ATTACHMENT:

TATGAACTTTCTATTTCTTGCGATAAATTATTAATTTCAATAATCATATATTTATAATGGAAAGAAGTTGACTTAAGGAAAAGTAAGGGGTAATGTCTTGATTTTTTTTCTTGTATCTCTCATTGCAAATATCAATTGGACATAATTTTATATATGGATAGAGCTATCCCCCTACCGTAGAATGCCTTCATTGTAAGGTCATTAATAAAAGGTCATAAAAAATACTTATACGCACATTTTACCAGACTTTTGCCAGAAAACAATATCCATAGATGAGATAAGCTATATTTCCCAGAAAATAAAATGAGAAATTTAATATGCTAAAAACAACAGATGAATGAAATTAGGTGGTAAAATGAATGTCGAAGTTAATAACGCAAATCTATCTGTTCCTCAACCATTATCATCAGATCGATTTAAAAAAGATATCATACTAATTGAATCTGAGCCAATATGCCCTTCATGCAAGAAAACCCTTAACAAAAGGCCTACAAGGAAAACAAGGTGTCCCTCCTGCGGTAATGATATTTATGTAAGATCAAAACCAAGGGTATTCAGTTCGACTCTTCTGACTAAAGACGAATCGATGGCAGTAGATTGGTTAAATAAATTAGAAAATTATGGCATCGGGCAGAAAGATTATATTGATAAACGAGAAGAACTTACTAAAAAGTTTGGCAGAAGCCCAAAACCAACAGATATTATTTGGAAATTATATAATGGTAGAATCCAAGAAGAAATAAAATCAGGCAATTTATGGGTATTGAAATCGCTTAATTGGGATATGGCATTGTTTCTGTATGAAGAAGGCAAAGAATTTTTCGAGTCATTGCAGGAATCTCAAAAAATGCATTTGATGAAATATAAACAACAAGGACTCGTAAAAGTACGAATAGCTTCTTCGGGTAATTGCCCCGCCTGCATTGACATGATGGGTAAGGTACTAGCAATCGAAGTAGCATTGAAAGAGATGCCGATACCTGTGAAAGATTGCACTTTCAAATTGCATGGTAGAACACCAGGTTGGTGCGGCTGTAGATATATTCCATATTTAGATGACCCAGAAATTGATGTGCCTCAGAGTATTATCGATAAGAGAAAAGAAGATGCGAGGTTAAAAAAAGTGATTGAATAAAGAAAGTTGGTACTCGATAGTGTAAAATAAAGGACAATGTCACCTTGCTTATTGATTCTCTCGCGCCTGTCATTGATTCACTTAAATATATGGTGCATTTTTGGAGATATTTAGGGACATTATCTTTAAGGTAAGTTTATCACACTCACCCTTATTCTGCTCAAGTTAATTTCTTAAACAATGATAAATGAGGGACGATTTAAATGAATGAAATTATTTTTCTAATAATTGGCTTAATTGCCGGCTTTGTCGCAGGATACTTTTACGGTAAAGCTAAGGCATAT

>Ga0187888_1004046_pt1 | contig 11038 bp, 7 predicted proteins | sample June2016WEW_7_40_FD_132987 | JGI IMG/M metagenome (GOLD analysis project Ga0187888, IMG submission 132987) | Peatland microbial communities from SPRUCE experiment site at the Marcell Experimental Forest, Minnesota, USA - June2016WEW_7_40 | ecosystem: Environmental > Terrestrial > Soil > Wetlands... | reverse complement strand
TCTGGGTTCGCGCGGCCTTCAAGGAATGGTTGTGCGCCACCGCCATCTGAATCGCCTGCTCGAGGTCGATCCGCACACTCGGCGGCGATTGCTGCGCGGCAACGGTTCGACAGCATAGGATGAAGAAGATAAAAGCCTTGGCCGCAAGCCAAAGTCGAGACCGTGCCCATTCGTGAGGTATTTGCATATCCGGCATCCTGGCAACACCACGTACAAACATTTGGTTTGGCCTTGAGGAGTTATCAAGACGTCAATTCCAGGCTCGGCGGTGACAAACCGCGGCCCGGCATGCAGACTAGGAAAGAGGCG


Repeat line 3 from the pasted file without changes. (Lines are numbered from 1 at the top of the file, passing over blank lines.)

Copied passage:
TCTGGGTTCGCGCGGCCTTCAAGGAATGGTTGTGCGCCACCGCCATCTGAATCGCCTGCTCGAGGTCGATCCGCACACTCGGCGGCGATTGCTGCGCGGCAACGGTTCGACAGCATAGGATGAAGAAGATAAAAGCCTTGGCCGCAAGCCAAAGTCGAGACCGTGCCCATTCGTGAGGTATTTGCATATCCGGCATCCTGGCAACACCACGTACAAACATTTGGTTTGGCCTTGAGGAGTTATCAAGACGTCAATTCCAGGCTCGGCGGTGACAAACCGCGGCCCGGCATGCAGACTAGGAAAGAGGCG